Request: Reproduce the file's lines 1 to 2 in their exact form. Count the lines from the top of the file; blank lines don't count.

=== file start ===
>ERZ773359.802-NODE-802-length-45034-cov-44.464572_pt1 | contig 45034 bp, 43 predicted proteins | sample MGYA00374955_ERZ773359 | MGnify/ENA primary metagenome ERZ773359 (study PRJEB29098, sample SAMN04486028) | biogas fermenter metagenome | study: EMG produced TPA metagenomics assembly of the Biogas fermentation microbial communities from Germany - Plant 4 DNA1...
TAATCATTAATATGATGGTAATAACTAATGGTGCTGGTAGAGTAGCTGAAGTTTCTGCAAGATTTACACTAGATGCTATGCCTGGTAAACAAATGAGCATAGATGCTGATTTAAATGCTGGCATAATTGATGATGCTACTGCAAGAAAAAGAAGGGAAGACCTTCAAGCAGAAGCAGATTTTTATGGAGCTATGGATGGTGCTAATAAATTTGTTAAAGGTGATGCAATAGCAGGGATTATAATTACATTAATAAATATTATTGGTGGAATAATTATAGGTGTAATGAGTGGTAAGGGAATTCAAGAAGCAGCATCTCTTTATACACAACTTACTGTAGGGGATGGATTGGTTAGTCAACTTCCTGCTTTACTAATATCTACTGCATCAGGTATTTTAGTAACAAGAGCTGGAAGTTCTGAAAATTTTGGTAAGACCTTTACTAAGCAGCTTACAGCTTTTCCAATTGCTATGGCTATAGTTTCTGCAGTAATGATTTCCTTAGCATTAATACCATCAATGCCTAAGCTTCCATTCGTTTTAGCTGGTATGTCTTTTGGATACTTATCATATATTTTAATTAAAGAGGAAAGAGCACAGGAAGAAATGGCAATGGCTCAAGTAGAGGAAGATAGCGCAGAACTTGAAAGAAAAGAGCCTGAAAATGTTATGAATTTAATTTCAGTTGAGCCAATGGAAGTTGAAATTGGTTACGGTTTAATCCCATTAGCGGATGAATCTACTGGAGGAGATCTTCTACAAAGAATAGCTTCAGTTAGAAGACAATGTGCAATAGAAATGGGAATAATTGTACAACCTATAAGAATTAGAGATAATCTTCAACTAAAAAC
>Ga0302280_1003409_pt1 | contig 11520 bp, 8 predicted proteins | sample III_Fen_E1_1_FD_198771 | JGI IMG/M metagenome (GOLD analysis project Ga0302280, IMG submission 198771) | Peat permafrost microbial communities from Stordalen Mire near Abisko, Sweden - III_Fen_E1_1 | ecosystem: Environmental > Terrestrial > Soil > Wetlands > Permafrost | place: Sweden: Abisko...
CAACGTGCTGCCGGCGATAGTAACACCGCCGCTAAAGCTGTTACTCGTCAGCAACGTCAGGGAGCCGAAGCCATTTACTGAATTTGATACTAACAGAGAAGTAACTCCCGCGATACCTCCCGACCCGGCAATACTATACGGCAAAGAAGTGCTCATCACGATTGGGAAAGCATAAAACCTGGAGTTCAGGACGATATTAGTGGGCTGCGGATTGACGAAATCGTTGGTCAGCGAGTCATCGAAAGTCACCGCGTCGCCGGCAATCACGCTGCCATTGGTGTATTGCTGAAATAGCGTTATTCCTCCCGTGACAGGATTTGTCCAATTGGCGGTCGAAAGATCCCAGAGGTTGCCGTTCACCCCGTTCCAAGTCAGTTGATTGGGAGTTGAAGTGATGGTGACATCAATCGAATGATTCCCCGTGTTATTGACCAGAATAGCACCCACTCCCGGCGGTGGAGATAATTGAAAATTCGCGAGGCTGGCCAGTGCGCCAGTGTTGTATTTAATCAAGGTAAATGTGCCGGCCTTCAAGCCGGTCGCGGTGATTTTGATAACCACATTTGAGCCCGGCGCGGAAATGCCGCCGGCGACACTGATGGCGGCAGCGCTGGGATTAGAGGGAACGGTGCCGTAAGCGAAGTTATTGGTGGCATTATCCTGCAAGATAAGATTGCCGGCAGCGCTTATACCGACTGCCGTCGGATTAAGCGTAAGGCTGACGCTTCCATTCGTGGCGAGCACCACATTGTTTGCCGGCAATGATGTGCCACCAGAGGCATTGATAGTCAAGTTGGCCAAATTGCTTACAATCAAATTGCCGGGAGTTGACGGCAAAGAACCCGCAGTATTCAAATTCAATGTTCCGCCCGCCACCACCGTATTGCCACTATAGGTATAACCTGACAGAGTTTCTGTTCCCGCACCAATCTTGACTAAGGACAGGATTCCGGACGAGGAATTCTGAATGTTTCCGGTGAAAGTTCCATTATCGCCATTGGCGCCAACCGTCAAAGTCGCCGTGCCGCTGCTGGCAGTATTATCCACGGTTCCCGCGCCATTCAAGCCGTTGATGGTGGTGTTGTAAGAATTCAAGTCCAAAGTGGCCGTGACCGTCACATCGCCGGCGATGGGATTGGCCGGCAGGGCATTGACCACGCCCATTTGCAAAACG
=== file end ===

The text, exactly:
>ERZ773359.802-NODE-802-length-45034-cov-44.464572_pt1 | contig 45034 bp, 43 predicted proteins | sample MGYA00374955_ERZ773359 | MGnify/ENA primary metagenome ERZ773359 (study PRJEB29098, sample SAMN04486028) | biogas fermenter metagenome | study: EMG produced TPA metagenomics assembly of the Biogas fermentation microbial communities from Germany - Plant 4 DNA1...
TAATCATTAATATGATGGTAATAACTAATGGTGCTGGTAGAGTAGCTGAAGTTTCTGCAAGATTTACACTAGATGCTATGCCTGGTAAACAAATGAGCATAGATGCTGATTTAAATGCTGGCATAATTGATGATGCTACTGCAAGAAAAAGAAGGGAAGACCTTCAAGCAGAAGCAGATTTTTATGGAGCTATGGATGGTGCTAATAAATTTGTTAAAGGTGATGCAATAGCAGGGATTATAATTACATTAATAAATATTATTGGTGGAATAATTATAGGTGTAATGAGTGGTAAGGGAATTCAAGAAGCAGCATCTCTTTATACACAACTTACTGTAGGGGATGGATTGGTTAGTCAACTTCCTGCTTTACTAATATCTACTGCATCAGGTATTTTAGTAACAAGAGCTGGAAGTTCTGAAAATTTTGGTAAGACCTTTACTAAGCAGCTTACAGCTTTTCCAATTGCTATGGCTATAGTTTCTGCAGTAATGATTTCCTTAGCATTAATACCATCAATGCCTAAGCTTCCATTCGTTTTAGCTGGTATGTCTTTTGGATACTTATCATATATTTTAATTAAAGAGGAAAGAGCACAGGAAGAAATGGCAATGGCTCAAGTAGAGGAAGATAGCGCAGAACTTGAAAGAAAAGAGCCTGAAAATGTTATGAATTTAATTTCAGTTGAGCCAATGGAAGTTGAAATTGGTTACGGTTTAATCCCATTAGCGGATGAATCTACTGGAGGAGATCTTCTACAAAGAATAGCTTCAGTTAGAAGACAATGTGCAATAGAAATGGGAATAATTGTACAACCTATAAGAATTAGAGATAATCTTCAACTAAAAAC